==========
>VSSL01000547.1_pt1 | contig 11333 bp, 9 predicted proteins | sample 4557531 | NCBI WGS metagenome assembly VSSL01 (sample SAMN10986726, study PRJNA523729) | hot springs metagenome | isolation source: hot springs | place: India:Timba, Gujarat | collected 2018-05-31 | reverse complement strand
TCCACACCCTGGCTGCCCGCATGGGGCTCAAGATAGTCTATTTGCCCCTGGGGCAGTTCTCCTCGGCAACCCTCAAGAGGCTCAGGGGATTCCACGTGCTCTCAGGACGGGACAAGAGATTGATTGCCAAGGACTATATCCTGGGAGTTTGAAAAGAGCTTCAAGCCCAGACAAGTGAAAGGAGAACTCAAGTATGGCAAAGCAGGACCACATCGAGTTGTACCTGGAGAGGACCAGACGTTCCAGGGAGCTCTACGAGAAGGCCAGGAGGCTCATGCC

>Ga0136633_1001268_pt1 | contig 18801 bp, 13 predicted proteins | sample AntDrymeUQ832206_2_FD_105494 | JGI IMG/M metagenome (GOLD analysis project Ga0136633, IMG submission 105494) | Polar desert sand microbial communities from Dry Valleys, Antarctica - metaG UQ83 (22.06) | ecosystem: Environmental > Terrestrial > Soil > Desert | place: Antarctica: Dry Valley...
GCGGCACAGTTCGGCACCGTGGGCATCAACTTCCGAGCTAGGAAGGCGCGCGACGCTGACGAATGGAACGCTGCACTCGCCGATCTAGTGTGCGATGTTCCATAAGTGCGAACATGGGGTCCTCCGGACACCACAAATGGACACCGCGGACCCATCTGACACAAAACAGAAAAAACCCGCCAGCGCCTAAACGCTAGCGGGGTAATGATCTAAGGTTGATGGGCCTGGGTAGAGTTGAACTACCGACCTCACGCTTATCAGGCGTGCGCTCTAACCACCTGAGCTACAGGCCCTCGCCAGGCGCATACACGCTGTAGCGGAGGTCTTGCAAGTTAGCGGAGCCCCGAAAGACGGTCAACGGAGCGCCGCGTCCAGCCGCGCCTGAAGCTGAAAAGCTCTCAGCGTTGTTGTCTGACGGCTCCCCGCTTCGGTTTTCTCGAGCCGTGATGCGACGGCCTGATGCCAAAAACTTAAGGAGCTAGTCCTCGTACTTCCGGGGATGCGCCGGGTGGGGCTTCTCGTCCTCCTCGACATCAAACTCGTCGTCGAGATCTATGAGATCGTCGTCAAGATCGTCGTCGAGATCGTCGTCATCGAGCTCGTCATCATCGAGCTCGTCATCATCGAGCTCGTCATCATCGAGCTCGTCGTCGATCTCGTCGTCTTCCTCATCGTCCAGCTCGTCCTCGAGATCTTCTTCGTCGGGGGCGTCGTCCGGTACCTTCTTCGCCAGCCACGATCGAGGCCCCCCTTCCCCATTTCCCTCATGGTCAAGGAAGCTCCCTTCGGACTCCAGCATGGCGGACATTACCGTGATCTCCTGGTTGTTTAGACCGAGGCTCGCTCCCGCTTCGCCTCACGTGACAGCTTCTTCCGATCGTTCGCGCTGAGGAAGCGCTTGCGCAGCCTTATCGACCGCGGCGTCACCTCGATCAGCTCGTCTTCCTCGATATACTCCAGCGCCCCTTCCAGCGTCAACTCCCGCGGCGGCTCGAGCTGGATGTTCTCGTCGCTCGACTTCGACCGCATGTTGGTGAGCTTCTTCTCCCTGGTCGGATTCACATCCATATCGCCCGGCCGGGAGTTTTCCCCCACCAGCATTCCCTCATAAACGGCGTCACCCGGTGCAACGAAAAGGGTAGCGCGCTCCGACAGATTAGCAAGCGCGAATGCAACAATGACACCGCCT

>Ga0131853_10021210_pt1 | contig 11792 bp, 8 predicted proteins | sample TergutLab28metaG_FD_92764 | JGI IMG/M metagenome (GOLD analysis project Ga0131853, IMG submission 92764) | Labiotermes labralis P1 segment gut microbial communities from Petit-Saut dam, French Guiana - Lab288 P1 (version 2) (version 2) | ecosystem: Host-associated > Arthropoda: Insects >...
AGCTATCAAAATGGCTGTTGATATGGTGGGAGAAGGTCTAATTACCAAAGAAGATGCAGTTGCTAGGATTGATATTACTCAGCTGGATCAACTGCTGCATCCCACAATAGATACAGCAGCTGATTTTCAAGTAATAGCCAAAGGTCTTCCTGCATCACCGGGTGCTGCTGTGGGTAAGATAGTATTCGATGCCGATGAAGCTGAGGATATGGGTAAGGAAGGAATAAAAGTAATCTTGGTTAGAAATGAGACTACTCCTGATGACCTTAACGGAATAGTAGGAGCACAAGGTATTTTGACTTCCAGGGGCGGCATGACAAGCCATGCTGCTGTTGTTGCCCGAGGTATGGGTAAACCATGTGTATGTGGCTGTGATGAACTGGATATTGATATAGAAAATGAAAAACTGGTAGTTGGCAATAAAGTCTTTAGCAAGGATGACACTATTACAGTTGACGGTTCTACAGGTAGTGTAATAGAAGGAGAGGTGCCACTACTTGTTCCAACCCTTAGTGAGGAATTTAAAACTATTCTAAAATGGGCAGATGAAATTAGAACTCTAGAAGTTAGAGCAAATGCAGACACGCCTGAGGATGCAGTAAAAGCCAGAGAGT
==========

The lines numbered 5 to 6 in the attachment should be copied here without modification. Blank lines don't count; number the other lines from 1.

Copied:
>Ga0131853_10021210_pt1 | contig 11792 bp, 8 predicted proteins | sample TergutLab28metaG_FD_92764 | JGI IMG/M metagenome (GOLD analysis project Ga0131853, IMG submission 92764) | Labiotermes labralis P1 segment gut microbial communities from Petit-Saut dam, French Guiana - Lab288 P1 (version 2) (version 2) | ecosystem: Host-associated > Arthropoda: Insects >...
AGCTATCAAAATGGCTGTTGATATGGTGGGAGAAGGTCTAATTACCAAAGAAGATGCAGTTGCTAGGATTGATATTACTCAGCTGGATCAACTGCTGCATCCCACAATAGATACAGCAGCTGATTTTCAAGTAATAGCCAAAGGTCTTCCTGCATCACCGGGTGCTGCTGTGGGTAAGATAGTATTCGATGCCGATGAAGCTGAGGATATGGGTAAGGAAGGAATAAAAGTAATCTTGGTTAGAAATGAGACTACTCCTGATGACCTTAACGGAATAGTAGGAGCACAAGGTATTTTGACTTCCAGGGGCGGCATGACAAGCCATGCTGCTGTTGTTGCCCGAGGTATGGGTAAACCATGTGTATGTGGCTGTGATGAACTGGATATTGATATAGAAAATGAAAAACTGGTAGTTGGCAATAAAGTCTTTAGCAAGGATGACACTATTACAGTTGACGGTTCTACAGGTAGTGTAATAGAAGGAGAGGTGCCACTACTTGTTCCAACCCTTAGTGAGGAATTTAAAACTATTCTAAAATGGGCAGATGAAATTAGAACTCTAGAAGTTAGAGCAAATGCAGACACGCCTGAGGATGCAGTAAAAGCCAGAGAGT